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Contracts and hours

Discussion in 'Pay and conditions' started by Slave1138, May 20, 2017.


Does your job make you question the existential horror of progress?

  1. Yes, something's not right

  2. No, I have martyred my soul 'for the children'

Results are only viewable after voting.
  1. Slave1138

    Slave1138 New commenter

    Can anyone explain to me the history behind teachers' contracts?

    You know, regarding unpaid overtime, etc...

    I'm working 7 'til nearly midnight, with ten minutes lunch and an hour or so to make and eat my evening meal. Of course, I work Sundays too. So, this got me wondering, when did it all start?
    dunnocks likes this.
  2. Piranha

    Piranha Star commenter

    Teachers don't have set hours, so the question of overtime does not arise. However, the hours you work are crazy. Either your school is demanding too much, in which case you need to get your union(s) involved, or you need to find ways of cutting back. By the way, not all teachers work like this - some schools have more enlightened policies - but it does seem that more are heading this way.
    dunnocks likes this.
  3. Ryan91

    Ryan91 New commenter

    When too many say "yes" and not "no"
    dunnocks likes this.
  4. varcolac

    varcolac Occasional commenter

    1265 hours a year directed time. I try not to go over it too much. I inevitably do but trying not to go over that number keeps me sane.
  5. Sundaytrekker

    Sundaytrekker Star commenter

    1265 hours are directed time. It was always expected that teachers work reasonable additional hours to fulfil their duties. The difference is in what is reasonable. Some of the hours quoted on here are clearly not. In my experience teachers have always worked a couple of hours on weekday evenings and 3or 4 hours at some point over the weekend. At times like report writing this increases. Workload is the biggest issue still to be fully addressed in teacher retention. Teachers are people with lives, families and other interests, too. They are better at their jobs when they are not worn down and exhausted.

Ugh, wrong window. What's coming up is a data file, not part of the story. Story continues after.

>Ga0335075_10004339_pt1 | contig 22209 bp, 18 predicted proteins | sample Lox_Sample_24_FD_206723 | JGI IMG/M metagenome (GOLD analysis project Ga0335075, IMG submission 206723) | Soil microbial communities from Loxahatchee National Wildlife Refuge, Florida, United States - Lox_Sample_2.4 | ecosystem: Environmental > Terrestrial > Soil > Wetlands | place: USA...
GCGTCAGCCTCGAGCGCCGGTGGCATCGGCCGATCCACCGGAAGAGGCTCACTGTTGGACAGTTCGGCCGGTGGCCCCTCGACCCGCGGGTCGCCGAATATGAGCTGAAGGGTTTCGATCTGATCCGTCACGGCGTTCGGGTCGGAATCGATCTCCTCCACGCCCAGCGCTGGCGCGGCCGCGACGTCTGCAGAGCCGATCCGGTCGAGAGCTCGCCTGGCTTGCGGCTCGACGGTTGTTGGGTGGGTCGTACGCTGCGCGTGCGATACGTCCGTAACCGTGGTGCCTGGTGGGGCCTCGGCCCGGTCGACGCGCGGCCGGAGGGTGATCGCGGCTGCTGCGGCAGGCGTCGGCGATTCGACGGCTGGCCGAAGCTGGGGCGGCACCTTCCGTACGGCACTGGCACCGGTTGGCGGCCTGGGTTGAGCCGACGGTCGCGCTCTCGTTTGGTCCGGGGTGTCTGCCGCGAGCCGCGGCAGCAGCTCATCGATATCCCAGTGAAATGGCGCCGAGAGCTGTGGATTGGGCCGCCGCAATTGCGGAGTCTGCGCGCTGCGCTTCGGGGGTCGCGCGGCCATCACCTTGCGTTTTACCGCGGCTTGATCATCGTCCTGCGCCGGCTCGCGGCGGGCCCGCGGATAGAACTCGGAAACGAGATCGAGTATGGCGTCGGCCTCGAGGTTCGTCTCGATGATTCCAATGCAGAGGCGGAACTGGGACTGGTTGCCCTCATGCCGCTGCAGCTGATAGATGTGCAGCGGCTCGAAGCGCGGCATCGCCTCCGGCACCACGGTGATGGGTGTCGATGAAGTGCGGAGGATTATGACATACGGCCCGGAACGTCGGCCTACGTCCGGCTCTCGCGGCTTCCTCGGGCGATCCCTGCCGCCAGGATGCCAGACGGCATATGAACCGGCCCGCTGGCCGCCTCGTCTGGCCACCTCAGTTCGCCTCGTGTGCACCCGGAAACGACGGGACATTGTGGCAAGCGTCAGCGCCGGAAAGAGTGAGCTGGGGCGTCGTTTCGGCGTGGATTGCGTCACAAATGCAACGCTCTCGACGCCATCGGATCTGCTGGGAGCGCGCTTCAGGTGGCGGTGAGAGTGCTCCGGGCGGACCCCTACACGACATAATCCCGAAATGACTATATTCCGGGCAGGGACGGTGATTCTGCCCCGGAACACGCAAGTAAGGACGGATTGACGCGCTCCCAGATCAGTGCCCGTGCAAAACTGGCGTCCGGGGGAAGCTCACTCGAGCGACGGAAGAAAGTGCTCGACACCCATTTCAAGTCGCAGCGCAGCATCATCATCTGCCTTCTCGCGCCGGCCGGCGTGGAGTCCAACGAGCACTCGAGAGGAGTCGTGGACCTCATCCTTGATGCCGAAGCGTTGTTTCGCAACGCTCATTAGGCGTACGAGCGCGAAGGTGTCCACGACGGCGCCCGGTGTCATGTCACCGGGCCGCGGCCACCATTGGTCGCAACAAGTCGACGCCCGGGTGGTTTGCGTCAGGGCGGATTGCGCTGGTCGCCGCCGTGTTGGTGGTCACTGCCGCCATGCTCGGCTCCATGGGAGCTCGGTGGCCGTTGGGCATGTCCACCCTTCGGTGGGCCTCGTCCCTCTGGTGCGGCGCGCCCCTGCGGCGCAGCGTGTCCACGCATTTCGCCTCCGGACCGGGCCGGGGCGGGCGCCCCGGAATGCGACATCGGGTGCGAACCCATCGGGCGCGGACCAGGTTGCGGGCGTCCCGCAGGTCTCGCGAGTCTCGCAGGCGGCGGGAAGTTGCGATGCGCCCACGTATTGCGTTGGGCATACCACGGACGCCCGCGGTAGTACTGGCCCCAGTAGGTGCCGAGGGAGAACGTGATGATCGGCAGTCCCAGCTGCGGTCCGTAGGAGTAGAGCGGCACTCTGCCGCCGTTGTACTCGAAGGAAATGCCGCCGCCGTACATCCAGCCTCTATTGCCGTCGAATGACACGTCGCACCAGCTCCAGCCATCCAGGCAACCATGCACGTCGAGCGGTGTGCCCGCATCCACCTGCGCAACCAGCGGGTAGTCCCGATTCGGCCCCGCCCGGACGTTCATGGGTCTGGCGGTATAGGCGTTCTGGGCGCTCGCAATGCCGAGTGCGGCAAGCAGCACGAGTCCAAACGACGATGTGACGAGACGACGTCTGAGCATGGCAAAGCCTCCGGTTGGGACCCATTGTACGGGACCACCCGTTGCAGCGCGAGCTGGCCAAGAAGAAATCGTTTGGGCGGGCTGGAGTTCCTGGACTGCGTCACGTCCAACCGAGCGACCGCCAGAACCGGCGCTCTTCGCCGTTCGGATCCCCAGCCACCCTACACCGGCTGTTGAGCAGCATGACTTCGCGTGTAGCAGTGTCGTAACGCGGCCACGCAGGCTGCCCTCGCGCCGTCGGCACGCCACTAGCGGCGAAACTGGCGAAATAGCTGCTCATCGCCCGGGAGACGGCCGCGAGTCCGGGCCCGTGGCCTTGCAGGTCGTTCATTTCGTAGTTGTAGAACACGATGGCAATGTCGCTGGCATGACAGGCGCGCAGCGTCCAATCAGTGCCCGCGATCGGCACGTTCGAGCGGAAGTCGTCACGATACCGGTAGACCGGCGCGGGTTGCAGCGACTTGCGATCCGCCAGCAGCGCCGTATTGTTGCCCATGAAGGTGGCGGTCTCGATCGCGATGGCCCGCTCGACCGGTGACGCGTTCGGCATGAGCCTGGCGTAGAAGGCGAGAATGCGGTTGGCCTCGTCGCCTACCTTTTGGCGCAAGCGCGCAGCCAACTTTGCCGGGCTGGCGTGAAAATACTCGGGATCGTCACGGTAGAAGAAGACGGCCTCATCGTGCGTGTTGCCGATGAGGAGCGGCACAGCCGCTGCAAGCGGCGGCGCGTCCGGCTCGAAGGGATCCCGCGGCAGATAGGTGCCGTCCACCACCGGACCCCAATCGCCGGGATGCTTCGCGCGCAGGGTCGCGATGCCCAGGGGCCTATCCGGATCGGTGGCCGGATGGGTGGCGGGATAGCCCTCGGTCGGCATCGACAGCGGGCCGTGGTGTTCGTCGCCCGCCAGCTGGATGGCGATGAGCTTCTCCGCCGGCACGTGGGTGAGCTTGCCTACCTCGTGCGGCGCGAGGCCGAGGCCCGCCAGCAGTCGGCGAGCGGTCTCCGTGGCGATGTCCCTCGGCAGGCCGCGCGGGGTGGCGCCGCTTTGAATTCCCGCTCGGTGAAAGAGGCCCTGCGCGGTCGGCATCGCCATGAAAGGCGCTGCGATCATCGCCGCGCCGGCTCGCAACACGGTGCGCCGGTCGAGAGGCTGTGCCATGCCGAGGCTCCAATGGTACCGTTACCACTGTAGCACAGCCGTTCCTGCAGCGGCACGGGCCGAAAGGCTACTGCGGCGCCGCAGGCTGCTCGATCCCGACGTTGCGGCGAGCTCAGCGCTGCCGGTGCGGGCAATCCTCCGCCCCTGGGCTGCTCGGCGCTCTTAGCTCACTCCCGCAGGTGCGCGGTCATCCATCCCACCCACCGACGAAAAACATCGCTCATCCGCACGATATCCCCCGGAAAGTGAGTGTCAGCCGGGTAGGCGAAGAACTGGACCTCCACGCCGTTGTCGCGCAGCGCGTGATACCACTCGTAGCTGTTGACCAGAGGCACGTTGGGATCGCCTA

6. dunnocks

    dunnocks Star commenter


    don't do it.

    That's no life

    I know what happens, you get suckered in, and find yourself holding YOURSELF responsible for the lifelong future health wealth and welfare of your students, and somehow convinced that you will be condeming them to a life of failure if you let any of them down......

    but what you lose sight of, in that state, is that you ARE letting them down in every possible way, by letting your self be abused like this.

    Your are stopping them developing any sort of independence or responsibility.

    You are encouraging them to develop bullying behaviour in accepting the way students are allowed to treat teachers in such a regime.

    You are robbing them of their right to an education system staffed by lively, enthusiastic AWAKE teachers, by colluding with those who are trying to prop up a ridiculous, meaningless brutal, teacher eating system on a shoe string.

    And you are a terrible role model of what they should accept for themselves in life.

    You are being abused, get out.

    I am looking forward to the day the education system is sued for damages by hundreds and thousands of damaged teachers
  7. meggyd

    meggyd Lead commenter

    Think of 9 to 5. Most teachers get in before 8. So 8 to 4. Ok so we are professionals so maybe a bit extra as and when but there is no way we should be working the ridiculous hours we do. And as for the holidays. Yes 13 weeks. But we only get one bank holiday extra .All the others are within that 13 weeks. I know we are lucky with the holidays but there are other downsides. Expensive holidays and no chance of taking time off to suit for your child's play etc. But the hours...the marking...the meetings...and the constant monitoring which other professionals do not have.

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